Kansas City, Mo. (February 6, 2002) Researchers at the Mayo Clinic have identified and fully characterized the gene that causes autosomal recessive polycystic kidney disease (ARPKD), raising hopes of a treatment and eventual cure for infants born with ARPKD. The Polycystic Kidney Disease (PKD) Foundation provided grants that led to the promising discovery of the PKHD1 gene, an effort aided by earlier work done at the Human Genome Project. The March 2002 issue of Nature Genetics will feature this breakthrough.
ARPKD is one of a group of polycystic kidney diseases that together make up the worlds most common life-threatening genetic disease, affecting 600,000 children and adults in the United States and 12.5 million people worldwide. In the U.S., more people have PKD than the combined number of those who have cystic fibrosis, muscular dystrophy, Downs syndrome, hemophilia, sickle cell anemia and Huntingtons disease. The disease affects people equally irrespective of age, race, gender, ethnicity, geographic location or socioeconomic status.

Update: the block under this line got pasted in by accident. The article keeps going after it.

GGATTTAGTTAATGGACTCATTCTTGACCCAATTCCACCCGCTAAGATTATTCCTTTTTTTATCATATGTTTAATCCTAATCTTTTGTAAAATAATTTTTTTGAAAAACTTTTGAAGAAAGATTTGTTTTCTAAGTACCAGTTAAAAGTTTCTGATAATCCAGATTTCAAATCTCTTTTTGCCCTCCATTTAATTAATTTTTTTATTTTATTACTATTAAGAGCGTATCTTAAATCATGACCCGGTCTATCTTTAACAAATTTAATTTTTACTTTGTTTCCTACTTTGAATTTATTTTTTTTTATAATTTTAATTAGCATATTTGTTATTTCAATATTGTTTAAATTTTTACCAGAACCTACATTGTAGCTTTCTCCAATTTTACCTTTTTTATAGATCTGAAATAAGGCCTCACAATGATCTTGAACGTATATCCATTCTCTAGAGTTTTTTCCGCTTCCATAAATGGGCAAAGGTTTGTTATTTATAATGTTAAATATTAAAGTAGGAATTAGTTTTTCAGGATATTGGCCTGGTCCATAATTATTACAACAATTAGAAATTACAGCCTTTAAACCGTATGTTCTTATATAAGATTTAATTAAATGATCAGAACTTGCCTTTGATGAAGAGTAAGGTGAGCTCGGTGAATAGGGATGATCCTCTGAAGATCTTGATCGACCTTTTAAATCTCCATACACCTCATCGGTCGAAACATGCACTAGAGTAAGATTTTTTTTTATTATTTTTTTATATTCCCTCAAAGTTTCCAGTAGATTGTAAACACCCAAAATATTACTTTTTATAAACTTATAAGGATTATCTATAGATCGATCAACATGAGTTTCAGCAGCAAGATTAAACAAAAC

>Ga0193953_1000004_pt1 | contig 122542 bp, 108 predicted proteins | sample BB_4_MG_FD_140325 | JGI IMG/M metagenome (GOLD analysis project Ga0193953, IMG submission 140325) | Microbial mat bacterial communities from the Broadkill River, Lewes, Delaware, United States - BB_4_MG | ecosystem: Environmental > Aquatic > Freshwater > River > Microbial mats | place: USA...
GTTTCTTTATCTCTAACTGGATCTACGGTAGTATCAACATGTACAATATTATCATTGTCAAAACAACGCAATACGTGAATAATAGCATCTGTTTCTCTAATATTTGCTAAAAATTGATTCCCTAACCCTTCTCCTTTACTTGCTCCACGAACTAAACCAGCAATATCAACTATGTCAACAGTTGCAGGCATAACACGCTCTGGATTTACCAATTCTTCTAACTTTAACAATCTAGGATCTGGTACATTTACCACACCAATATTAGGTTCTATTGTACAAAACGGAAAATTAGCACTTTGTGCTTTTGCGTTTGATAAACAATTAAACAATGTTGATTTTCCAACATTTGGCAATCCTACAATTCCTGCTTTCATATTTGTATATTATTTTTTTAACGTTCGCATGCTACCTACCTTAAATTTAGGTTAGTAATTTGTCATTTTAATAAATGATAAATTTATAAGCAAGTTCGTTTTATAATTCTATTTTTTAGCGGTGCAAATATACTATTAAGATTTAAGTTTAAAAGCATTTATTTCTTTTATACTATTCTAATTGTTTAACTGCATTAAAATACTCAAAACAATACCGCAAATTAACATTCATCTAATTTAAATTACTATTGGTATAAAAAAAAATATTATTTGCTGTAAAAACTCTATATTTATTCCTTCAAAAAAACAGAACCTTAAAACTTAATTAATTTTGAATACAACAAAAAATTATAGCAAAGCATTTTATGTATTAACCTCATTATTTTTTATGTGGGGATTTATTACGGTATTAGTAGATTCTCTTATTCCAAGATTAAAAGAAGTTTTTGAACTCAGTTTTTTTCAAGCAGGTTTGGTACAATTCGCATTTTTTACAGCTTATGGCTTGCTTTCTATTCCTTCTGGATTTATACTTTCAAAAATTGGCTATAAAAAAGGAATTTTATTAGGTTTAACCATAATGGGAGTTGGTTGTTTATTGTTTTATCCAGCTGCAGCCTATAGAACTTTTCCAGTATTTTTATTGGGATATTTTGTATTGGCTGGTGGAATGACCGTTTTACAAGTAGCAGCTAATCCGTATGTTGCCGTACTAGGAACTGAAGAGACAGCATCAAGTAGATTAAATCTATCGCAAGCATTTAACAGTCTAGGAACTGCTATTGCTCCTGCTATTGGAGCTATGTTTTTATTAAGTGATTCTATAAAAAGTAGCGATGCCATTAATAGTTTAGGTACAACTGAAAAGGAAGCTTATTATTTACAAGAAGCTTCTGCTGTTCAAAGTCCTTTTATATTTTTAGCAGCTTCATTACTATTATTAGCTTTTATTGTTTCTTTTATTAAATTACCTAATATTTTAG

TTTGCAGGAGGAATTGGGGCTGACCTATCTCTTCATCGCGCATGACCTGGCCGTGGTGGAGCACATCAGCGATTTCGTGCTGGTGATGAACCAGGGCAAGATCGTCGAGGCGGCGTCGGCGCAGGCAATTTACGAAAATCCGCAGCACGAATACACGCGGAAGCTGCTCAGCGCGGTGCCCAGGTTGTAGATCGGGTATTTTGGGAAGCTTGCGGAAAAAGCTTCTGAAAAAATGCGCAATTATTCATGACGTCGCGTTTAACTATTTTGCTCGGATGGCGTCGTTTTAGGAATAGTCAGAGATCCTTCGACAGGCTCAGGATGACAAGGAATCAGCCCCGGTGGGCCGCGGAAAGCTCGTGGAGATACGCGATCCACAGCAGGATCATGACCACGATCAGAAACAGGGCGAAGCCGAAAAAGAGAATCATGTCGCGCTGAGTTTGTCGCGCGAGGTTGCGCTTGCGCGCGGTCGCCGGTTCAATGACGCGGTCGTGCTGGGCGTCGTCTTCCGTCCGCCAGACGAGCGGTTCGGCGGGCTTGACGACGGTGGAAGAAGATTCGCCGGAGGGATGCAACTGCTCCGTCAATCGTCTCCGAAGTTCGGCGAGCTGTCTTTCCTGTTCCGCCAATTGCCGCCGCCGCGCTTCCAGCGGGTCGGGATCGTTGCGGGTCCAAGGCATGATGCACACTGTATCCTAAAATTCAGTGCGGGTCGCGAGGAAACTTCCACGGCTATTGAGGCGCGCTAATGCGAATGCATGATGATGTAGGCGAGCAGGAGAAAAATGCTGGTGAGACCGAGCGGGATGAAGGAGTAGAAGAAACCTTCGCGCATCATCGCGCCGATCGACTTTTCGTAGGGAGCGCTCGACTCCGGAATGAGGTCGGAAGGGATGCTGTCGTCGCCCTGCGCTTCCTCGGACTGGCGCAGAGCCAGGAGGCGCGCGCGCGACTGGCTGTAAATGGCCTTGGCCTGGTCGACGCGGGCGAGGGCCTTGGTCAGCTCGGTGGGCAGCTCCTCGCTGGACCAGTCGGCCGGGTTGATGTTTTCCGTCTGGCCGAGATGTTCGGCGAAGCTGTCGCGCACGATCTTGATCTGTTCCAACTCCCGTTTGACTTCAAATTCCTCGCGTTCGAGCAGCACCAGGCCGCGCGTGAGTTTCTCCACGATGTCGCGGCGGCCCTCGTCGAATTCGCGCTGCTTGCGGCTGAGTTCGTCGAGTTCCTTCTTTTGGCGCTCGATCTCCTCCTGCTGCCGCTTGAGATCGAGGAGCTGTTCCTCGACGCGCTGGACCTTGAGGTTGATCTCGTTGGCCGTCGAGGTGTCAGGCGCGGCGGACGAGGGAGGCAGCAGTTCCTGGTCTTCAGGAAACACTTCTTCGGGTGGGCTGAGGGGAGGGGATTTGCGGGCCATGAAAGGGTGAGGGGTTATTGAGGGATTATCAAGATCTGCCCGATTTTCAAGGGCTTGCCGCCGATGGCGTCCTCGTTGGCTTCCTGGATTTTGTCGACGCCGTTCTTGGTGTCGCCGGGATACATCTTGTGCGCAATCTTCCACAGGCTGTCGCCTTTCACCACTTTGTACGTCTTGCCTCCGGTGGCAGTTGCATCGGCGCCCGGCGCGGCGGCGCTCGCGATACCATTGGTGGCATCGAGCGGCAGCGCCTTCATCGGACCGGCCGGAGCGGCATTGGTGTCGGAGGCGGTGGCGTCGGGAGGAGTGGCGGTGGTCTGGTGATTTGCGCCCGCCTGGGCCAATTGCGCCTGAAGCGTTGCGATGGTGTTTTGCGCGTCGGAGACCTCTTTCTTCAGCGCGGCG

ARPKD, often referred to as infantile PKD, is a particularly lethal form of PKD resulting in the development of multiple fluid-filled cysts in the kidney and fibrosis in the liver. The disease is often associated with poor lung development and infant death. There is currently no treatment or cure for ARPKD, but the discovery of the ARPKD gene now provides researchers with a genetic road map for a functional understanding of how PKD progresses, and paves the way for gene testing, more conclusive diagnosis, and treatments to retard development of the disease.
Identifying the causative gene is a major step forward as the basic defect and progression of the disease can now be studied, said Peter C. Harris, Ph.D., of the Mayo Clinic and the lead researcher in the study. The
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